Senate Homeland Security Committee member Sen. Kelly Ayotte, R-N.H., speaks with reporters as she leaves a closed committee hearing on Secret Service agent behavior, on Capitol Hill in Washington, Tuesday, April 1, 2014. (Cliff Owen/AP)

The Senate voted 59 to 38 Monday in favor of a bill that would restore federal funding for extended unemployment benefits for 2.8 million Americans who are considered “long-term unemployed.”

The deal, carried by Democratic senators but struck with the support of several prominent Republicans — including Sens. Rob Portman (Ohio), Kelly Ayotte (N.H.) and Mark Kirk (Ill.) — came on the Senate’s fourth vote on a bill to renew the benefits.

The measure, which would restore the federal funding that pays for unemployment insurance after state-sponsored insurance ends after 26 weeks, easily passed the Senate on Monday evening and now heads to the House — where Republican House Speaker John A. Boehner (Ohio) has repeatedly signaled that it is unlikely to come up for a vote.

“If our bill was put up for a vote in the House, there is no question it would pass. Contrary to right-wing talking points, many of the people who would benefit [from] this bill are out of work through no fault of their own, and have been knocking on doors and going online looking for a job for months or even years,” Sen. Charles E. Schumer (D-N.Y.) said in a statement before the Senate vote. “The House needs to extend unemployment benefits to millions of Americans right now, without attaching extraneous issues that are merely an attempt to score political points.”

Republican House leaders have repeatedly stated their opposition to the Senate bill, noting that they do not want to bring any unemployment legislation to the floor for a vote unless it includes job-creation provisions.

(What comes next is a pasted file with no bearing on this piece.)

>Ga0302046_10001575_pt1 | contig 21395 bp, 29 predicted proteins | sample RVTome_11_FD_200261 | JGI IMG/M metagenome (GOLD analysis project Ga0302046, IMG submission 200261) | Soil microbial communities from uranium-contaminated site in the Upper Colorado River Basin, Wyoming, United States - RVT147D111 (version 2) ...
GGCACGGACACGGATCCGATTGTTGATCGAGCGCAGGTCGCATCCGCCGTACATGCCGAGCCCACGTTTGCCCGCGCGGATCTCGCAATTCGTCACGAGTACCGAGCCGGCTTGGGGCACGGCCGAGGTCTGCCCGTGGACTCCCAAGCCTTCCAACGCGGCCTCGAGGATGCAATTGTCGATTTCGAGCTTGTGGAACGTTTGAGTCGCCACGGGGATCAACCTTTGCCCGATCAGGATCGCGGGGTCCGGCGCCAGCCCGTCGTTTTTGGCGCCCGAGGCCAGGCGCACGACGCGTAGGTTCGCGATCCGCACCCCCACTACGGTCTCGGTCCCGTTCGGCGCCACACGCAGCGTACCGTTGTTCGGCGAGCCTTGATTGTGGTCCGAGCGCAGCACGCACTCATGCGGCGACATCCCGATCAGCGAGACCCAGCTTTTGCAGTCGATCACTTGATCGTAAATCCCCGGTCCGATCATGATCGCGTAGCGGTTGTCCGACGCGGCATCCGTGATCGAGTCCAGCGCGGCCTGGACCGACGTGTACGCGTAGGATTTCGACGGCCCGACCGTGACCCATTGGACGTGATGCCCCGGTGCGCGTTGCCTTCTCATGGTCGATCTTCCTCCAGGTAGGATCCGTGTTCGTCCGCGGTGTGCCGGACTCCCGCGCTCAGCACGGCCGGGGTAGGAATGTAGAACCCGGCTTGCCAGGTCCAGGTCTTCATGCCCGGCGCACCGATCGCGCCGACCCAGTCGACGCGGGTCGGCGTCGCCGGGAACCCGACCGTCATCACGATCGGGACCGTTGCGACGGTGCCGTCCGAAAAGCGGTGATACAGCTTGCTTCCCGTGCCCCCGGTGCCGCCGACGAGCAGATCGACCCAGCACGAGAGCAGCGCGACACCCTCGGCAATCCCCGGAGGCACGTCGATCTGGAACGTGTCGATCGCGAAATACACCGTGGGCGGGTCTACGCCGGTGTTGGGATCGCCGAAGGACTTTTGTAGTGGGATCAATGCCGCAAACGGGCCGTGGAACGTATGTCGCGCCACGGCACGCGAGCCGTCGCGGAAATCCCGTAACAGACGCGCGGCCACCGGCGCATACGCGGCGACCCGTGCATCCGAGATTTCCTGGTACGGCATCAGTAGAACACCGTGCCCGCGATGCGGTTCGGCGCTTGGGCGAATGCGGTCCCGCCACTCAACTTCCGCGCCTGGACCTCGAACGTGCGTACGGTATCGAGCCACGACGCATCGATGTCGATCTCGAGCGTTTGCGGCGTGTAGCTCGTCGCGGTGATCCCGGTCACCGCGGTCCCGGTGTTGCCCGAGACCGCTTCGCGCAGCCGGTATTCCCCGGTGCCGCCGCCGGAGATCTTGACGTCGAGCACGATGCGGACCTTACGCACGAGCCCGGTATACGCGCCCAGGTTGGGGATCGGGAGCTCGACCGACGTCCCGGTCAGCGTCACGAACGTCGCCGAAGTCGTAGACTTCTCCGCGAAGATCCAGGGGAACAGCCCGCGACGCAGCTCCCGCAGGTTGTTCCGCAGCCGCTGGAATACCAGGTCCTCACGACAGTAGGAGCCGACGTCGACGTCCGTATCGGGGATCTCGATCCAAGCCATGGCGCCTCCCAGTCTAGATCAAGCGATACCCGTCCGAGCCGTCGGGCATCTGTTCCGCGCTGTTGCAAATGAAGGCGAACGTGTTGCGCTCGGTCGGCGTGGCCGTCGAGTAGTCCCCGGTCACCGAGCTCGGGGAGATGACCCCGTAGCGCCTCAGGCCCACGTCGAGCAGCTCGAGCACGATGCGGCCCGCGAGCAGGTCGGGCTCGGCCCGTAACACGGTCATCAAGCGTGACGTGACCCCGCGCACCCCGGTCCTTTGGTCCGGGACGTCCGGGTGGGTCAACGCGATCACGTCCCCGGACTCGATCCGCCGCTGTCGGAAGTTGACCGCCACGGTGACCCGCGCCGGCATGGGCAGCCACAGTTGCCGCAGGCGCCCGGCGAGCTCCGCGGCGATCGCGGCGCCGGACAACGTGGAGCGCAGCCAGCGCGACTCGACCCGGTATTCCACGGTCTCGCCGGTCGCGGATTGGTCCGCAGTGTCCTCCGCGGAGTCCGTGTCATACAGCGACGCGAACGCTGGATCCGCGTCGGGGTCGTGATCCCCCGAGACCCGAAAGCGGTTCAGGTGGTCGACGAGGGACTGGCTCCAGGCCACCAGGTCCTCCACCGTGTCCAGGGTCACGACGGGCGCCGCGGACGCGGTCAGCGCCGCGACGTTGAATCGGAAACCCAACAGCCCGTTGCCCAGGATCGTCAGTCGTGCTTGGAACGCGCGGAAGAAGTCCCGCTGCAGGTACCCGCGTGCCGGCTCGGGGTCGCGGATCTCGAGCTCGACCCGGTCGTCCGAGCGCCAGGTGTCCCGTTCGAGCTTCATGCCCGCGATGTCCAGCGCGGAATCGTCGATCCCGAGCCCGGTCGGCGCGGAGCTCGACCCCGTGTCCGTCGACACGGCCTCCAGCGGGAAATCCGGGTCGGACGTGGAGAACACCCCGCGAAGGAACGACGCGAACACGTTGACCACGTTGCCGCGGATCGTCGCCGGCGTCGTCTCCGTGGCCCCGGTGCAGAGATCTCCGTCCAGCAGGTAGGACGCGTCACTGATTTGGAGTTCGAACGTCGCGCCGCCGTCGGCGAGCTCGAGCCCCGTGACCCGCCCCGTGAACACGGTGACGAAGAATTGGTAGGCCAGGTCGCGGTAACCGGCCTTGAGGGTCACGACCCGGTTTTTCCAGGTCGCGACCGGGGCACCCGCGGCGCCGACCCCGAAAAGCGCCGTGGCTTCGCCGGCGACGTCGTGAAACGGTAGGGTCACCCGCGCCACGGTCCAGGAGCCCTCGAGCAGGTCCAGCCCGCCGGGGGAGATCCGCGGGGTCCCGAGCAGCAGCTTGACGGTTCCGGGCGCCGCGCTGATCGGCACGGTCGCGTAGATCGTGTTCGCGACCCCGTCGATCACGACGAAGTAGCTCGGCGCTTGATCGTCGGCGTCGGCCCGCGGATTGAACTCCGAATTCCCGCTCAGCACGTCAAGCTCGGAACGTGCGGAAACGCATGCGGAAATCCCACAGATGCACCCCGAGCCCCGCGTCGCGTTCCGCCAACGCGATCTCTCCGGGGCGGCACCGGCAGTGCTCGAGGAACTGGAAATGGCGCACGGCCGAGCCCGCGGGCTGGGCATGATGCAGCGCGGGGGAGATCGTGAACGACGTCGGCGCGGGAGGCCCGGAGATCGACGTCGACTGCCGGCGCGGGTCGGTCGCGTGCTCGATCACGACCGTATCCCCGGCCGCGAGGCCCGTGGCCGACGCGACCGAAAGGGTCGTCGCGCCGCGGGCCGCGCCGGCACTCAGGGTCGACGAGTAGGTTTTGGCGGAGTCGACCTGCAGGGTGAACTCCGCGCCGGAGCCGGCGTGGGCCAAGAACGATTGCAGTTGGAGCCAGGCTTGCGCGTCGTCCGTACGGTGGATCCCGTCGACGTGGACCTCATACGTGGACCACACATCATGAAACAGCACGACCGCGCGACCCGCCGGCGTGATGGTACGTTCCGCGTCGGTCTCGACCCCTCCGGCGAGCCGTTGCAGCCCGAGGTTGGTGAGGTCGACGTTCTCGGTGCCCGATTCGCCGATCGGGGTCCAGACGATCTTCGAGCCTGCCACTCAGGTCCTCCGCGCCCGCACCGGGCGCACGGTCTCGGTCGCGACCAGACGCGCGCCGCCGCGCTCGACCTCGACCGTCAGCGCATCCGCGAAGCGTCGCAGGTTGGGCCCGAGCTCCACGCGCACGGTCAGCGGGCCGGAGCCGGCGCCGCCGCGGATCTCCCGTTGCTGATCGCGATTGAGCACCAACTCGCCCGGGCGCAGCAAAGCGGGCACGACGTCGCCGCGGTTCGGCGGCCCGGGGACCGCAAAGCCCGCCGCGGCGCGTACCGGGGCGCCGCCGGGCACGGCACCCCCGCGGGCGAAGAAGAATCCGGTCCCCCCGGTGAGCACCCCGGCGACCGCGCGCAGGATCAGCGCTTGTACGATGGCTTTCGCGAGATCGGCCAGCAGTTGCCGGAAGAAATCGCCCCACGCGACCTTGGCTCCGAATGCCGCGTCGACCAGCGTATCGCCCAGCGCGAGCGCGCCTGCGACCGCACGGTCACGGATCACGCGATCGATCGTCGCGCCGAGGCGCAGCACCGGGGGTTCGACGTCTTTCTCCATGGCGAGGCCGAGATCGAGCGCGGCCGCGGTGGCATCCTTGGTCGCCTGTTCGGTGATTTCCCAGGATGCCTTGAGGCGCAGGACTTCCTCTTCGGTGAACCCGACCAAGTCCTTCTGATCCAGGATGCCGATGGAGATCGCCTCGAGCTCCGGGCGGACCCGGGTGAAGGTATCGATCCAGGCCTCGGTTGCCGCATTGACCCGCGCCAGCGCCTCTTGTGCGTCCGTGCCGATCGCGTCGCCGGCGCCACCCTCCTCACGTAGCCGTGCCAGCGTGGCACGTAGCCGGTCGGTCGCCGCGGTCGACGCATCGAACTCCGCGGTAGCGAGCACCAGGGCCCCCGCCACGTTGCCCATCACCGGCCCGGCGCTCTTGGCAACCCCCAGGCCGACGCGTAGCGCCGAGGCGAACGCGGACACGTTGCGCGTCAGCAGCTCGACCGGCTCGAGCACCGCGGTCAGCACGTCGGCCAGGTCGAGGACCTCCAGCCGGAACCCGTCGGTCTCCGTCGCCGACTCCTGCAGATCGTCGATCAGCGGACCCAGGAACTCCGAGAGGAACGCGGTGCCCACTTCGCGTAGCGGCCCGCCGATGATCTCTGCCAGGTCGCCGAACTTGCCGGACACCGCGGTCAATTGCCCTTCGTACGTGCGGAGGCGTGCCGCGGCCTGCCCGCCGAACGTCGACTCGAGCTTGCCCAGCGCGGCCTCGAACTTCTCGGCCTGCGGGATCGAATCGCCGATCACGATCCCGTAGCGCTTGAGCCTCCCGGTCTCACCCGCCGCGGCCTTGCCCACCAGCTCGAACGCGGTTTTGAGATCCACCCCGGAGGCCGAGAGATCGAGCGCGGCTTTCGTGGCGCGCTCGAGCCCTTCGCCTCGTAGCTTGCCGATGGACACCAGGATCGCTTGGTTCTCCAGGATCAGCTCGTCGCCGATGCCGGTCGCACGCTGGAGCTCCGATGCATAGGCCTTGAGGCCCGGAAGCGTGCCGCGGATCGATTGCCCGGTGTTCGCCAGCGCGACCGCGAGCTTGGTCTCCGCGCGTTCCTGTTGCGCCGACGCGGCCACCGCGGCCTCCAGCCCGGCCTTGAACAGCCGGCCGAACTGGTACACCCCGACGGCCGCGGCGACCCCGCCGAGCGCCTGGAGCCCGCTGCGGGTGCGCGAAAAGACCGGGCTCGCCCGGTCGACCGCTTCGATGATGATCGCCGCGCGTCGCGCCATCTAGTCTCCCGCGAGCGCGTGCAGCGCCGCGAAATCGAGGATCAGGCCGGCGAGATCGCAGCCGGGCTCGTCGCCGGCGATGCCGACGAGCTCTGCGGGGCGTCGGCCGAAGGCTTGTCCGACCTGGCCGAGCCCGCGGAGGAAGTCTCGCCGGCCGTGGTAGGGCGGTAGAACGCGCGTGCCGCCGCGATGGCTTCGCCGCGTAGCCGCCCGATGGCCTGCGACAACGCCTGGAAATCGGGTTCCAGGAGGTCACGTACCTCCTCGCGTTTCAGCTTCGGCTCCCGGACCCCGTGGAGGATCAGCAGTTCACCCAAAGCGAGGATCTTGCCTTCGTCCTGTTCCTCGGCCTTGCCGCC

But House Democrats say they intend to force the issue.

The starting point for Democrats is reenlisting the support of a group of moderate Republicans — Reps. Joseph J. Heck (Nev.), Christopher P. Gibson (N.Y.), David Joyce (Ohio), Frank A. LoBiondo (N.J.), Michael G. Grimm (N.Y.), Peter T. King (N.Y.) and Jon Runyan (N.J.) — who in December signed a letter to Boehner asking the Republican House leadership to consider a temporary extension to the unemployment benefits.

House Democrats and Republican allies have also begun wearing stickers while they are in the Capitol that include the number of long-term unemployed in their state. House aides say LoBiondo is leading an effort to send another letter, which could include new co-signers.

One of the major variables is what, if any, political capital President Obama is willing to expend toward passage of unemployment insurance extension in the House.

In a statement after the Senate vote, Labor Secretary Thomas Perez urged the House to act.

“Every day of congressional inaction is another day of struggle for the 2.2 million people who are out of work through no fault of their own,” Perez said. “I’ve heard from governors and labor secretaries from both parties who are ready and able to implement this vital program for their residents. I encourage the House to vote and send this legislation to President Obama’s desk for his signature.”

Were Obama to commit to pressing the issue — perhaps through a series of speeches like the ones he has given around the country in recent weeks about minimum wage legislation — it could ramp up pressure on House Republicans, especially those facing reelection in states with high unemployment.

Republican aides agree that an aggressive campaign by the White House has the potential to drastically change the legislative dynamic.

Democratic aides say that the executive branch could force the issue even without a full-on effort by the president. They say that a series of speeches by top Obama administration officials on employment, the economy and a need to strengthen the social safety net could be enough.

Another option is that House Republicans could take up a bill like one proposed by Rep. Charlie Dent (R-Pa.) that would link the unemployment insurance extension to issues including the 40-hour workweek, the Keystone pipeline, and medical-device tax measures.

But Dent said he had no commitment from the House leadership to move the bill.